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eCommerce Key Performance Indicators
Your key performance indicators (KPIs) that you set for your business are a critical component of your ecommerce digital strategy.

eCommerce Key Performance Indicators

Why Do I Need to Establish KPIs or Metrics for My Online Sales?

Your ecommerce key performance indicators (KPIs) are reference points to help you determine if you are meeting the online business metrics you set for yourself with your digital strategy and search engine optimization efforts. Your ecommerce metrics will provide you with monetized return on investment (ROI) that results from your digital strategy efforts and goals.

Create KPIs and metrics to help you monetize the 4 possible touchpoints of the ecommerce sales channel:

  • Website
  • Online marketplaces
  • Social Media
  • In-country distributor's online sales

What are ecommerce business metrics and KPIs?

  • The data collected by web analytics
  • Represents a “dashboard” of all online business-customer interactions
  • Can be connected through your CRM (Customer Relationship Management software) to track full sales cycle (online search -> email follow up -> sale)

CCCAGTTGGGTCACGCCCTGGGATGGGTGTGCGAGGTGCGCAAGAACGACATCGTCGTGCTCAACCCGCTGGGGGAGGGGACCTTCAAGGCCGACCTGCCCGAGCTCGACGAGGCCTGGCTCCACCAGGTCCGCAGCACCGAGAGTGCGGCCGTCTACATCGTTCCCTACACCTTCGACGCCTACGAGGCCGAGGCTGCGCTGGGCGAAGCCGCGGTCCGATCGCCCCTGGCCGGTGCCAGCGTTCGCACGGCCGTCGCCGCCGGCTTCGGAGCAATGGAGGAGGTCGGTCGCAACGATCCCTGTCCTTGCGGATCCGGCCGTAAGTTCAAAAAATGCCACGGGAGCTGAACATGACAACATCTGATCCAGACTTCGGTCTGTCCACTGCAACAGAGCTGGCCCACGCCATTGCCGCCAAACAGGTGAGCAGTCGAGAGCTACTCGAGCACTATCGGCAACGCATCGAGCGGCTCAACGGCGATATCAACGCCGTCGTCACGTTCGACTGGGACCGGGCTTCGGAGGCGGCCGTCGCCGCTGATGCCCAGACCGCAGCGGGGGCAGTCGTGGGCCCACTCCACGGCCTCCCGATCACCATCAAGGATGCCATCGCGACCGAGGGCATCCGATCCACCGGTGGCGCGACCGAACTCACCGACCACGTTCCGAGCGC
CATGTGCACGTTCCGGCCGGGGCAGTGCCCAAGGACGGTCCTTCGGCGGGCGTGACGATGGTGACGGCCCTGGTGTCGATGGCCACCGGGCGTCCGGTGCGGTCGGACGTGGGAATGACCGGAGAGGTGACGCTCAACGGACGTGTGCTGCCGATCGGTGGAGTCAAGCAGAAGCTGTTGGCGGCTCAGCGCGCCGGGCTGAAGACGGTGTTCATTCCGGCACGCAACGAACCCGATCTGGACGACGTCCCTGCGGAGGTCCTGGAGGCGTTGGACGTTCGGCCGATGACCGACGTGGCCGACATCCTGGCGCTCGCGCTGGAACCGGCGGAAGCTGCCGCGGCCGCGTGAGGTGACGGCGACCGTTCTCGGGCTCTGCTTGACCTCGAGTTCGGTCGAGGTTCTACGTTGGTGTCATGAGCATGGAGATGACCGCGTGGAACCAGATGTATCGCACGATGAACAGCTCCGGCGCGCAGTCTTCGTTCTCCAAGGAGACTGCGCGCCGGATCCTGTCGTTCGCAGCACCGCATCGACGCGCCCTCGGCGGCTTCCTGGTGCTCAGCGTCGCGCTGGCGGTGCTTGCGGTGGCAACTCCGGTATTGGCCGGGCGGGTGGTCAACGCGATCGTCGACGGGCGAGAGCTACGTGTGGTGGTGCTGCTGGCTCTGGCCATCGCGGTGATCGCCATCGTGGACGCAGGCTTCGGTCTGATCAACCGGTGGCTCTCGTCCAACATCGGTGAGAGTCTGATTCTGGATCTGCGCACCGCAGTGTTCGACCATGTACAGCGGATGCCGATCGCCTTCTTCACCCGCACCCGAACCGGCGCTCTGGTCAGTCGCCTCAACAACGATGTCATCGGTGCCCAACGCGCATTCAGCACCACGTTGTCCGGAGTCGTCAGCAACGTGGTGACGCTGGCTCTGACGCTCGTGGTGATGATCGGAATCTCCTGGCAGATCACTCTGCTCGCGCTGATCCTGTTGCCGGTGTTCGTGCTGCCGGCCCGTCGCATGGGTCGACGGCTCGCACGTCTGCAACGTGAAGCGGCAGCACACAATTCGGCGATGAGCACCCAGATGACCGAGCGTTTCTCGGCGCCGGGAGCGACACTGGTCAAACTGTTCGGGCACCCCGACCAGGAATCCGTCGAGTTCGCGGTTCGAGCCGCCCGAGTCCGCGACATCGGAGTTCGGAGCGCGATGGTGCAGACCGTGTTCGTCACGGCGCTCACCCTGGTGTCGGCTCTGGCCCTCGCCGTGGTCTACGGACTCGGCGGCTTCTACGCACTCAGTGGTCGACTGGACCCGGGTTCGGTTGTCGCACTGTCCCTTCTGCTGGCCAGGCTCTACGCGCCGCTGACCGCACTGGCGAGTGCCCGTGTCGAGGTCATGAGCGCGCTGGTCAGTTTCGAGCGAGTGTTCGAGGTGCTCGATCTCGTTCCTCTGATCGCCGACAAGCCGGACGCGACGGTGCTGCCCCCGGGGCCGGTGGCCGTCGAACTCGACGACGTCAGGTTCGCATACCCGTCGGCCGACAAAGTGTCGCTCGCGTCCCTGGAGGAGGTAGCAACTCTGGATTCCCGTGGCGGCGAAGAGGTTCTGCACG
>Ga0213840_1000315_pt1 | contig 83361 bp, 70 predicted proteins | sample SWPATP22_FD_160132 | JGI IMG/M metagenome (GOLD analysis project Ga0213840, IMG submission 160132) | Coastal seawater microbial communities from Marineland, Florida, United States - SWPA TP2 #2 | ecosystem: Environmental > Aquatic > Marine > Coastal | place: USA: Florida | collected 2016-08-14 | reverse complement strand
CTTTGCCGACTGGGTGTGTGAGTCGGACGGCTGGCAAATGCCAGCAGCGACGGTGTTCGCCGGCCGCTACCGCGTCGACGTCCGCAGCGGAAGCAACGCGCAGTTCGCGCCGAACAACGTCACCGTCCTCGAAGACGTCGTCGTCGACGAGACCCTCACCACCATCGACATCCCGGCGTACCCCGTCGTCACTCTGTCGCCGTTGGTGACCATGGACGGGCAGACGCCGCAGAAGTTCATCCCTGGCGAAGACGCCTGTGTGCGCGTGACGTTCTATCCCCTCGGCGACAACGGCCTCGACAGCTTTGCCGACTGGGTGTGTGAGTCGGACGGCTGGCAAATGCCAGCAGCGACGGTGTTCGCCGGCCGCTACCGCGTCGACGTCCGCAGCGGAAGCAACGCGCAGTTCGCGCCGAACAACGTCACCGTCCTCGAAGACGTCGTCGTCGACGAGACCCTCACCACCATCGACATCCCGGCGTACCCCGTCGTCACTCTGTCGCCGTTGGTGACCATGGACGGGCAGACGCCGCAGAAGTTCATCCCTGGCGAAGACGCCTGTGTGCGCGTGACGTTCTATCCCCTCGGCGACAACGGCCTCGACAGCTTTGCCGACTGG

• The (same) data used in Search Engine Optimization (SEO) and digital marketing feedback
  • Online metrics are a non-intrusive way for you to identify areas of improvement
  • Your online metrics allow you to demonstrate your value and return on investment from the four ecommerce sales channels

Examples of KPIs for Measuring eCommerce Sales:

  • Sales Conversion Rate
    • {Form submissions (+add) tracked calls (+add) tracked email (÷by) Total website visitors = Conversion rate.}
    • Example: You receive in-depth digital strategy counseling (WGR Gap Analysis Service, eCommerce Business Service Providers referrals, market identification/research) over the course of several months, and you report an increase in overall sales during this counseling period. You see from your site analytics that you had 1,000 total site visitors for March; from that 20 prospects and leads were identified as coming from online channels; the result of the prospects and leads was 1 sale for March. Using the formula above we can see that you had a sales conversion rate of 2% from your online efforts in March. You can also take this percentage from sales dollar figures to provide you with an actual dollar amount to online efforts for March.
  • Digital Marketing Return on Investment (dmROI)
    • {Total Revenue Attributed to DM (–subtract) Total Cost of DM (÷ by) Total Cost of DM = Digital Marketing ROI (dmROI)}
    • Example: You do a Gold Key Matchmaking Service and partner with an overseas local distributor with a strong online presence, and your sales increase as a result; take how much you spent to support your overseas local distributor to sell your products (time spent on content, monies, etc.) and plug that in for the dmROI formula above. For February and March you report $10,000 in online sales; you then subtract the $2,000 that you spent on digital marketing (services or fees), and then divide by that same amount again. You have realized a 4% return-on-investment from your digital marketing efforts.